According to a report from DSL Reports, Charter is rolling out gigabit broadband to some of the biggest cities in its coverage area today, signifying the wider launch of its gigabit broadband service nationwide. The service provides a non-symmetric connection of 940Mbps down, 35Mbps up for $105 per month (with local speeds varying).
The new cities are Cincinnati, Ohio, Charlotte, North Carolina; Raleigh, North Carolina; New York City, New York; Kansas City, Missouri; Austin, Texas and San Antonio Texas, according to DSL.
Spectrum doesn’t have usage caps on its gigabit services, and the pricing includes the cost of a gateway modem/router combo in the price — although you’d probably be better off buying your own Wi-Fi router, especially if you want to take advantage of those gigabit speeds.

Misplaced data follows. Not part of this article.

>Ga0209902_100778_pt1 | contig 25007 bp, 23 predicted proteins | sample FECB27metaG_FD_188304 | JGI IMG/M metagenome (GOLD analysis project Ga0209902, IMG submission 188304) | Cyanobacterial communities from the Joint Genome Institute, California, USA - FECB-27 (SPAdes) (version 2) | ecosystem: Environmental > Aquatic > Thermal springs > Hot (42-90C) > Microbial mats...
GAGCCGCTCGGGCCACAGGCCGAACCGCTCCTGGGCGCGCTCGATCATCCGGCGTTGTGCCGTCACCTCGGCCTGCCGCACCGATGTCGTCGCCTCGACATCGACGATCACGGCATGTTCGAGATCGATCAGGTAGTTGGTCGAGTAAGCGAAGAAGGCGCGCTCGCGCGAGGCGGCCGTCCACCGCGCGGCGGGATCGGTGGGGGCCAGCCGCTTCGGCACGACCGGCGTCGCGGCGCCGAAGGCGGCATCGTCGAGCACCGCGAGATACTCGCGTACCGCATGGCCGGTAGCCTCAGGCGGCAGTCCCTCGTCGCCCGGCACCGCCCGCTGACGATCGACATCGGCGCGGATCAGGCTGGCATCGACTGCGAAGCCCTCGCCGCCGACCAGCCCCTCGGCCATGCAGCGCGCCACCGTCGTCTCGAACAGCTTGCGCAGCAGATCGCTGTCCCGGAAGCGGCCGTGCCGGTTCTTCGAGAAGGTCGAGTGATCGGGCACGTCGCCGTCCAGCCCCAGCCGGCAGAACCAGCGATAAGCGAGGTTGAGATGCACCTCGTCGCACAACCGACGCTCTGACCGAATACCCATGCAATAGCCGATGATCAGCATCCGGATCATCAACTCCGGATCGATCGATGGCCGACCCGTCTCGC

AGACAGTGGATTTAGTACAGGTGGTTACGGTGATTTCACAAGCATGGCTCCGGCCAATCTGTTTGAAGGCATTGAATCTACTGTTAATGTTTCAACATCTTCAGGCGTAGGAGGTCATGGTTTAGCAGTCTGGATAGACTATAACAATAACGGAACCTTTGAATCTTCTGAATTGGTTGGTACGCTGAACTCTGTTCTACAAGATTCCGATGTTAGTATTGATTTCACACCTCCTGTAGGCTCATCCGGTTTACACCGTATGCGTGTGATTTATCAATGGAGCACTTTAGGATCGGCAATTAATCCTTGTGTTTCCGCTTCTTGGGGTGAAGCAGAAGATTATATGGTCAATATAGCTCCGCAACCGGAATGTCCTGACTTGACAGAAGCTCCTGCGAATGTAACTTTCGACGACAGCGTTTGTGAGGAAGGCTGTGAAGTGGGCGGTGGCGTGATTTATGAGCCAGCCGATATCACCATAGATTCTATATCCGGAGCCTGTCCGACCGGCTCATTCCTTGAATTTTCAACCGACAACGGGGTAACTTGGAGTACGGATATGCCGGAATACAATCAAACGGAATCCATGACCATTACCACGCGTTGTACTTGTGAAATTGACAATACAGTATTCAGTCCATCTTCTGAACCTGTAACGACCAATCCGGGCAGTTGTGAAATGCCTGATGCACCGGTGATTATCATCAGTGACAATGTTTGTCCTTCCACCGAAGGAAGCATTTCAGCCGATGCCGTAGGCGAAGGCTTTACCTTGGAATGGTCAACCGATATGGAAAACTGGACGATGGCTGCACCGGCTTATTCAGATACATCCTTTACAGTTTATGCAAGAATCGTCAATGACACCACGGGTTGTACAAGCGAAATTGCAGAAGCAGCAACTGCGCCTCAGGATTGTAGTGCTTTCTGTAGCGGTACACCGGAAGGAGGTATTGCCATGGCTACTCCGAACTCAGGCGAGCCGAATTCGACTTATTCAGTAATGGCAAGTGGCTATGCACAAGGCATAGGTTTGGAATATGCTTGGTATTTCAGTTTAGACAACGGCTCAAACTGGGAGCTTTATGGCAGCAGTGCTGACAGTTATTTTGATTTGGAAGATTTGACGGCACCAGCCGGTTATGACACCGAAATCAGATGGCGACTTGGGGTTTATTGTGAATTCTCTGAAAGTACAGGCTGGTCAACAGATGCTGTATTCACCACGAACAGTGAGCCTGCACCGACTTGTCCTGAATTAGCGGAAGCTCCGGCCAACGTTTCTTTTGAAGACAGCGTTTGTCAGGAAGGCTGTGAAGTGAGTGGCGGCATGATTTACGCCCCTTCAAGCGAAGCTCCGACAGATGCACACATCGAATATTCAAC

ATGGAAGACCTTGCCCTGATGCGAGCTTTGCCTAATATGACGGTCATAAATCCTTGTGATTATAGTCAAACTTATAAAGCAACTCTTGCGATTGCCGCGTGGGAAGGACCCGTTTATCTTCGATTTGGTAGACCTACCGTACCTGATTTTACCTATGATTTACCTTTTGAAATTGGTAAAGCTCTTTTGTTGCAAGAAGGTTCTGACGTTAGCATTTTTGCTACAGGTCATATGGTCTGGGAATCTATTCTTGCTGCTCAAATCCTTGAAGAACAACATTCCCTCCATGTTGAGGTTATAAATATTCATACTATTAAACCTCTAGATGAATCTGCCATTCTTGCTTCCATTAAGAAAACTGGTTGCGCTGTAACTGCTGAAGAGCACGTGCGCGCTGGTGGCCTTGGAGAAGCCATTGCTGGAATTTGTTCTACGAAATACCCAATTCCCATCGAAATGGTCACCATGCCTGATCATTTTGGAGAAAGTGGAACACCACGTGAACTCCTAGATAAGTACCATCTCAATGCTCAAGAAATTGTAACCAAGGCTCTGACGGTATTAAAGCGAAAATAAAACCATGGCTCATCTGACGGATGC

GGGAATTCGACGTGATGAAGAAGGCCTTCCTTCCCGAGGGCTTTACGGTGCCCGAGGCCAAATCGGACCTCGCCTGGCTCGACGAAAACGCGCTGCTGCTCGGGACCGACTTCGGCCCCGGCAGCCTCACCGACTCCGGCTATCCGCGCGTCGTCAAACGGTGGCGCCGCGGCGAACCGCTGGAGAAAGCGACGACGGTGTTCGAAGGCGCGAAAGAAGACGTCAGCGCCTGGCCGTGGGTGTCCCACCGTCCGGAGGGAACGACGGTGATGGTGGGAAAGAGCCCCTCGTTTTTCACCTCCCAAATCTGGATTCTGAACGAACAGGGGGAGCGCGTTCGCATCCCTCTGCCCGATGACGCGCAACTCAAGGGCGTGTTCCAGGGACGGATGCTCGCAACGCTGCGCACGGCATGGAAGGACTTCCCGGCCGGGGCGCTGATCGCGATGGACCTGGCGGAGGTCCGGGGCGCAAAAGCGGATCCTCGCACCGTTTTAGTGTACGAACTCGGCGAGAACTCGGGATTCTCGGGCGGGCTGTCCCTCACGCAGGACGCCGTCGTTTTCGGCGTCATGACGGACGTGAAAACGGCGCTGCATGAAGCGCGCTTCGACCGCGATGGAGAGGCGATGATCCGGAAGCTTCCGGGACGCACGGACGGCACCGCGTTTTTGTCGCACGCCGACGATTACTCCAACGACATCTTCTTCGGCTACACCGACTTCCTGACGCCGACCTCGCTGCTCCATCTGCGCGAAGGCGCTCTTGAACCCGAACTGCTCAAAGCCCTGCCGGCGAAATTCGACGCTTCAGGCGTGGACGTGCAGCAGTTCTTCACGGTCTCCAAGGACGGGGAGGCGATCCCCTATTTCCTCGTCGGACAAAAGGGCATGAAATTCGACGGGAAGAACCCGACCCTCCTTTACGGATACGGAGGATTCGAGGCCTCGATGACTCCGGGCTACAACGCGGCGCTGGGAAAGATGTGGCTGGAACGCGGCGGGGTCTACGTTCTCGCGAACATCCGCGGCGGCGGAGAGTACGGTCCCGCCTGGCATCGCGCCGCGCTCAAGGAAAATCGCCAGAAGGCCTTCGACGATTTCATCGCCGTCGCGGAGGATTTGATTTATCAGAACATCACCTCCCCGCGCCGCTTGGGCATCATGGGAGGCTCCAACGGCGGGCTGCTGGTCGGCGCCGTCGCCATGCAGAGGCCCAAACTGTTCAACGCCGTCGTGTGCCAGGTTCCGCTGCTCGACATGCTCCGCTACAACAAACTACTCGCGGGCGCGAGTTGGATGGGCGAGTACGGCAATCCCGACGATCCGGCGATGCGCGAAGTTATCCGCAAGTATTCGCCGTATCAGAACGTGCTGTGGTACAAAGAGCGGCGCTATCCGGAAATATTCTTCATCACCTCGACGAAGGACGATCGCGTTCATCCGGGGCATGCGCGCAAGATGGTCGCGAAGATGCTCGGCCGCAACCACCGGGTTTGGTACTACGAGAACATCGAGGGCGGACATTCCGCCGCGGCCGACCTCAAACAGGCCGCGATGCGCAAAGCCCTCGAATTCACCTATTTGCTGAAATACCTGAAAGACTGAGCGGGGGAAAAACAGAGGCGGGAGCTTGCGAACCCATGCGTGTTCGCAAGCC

The new rollout should help customers regardless of whether they want to pay $100 a month for internet or not. Additional speed tiers are reportedly available for a little less, including 400 Mbps downstream, 20 Mbps upstream, or 200 Mbps downstream, 10 Mbps upstream. That’s substantially faster than the average home internet speed of around 20Mbps.
The new service works over the same coaxial cable already in use, so the only “installation” required should be a new modem capable of handling the speeds. The biggest problem with Charter’s newest offering is likely to be the limited upload speeds, but hopefully Charter will be able to provision the new DOCSIS 3.1 standard in the near future, which enables a symmetric 1Gbps down/1Gbps up over the same coaxial cable.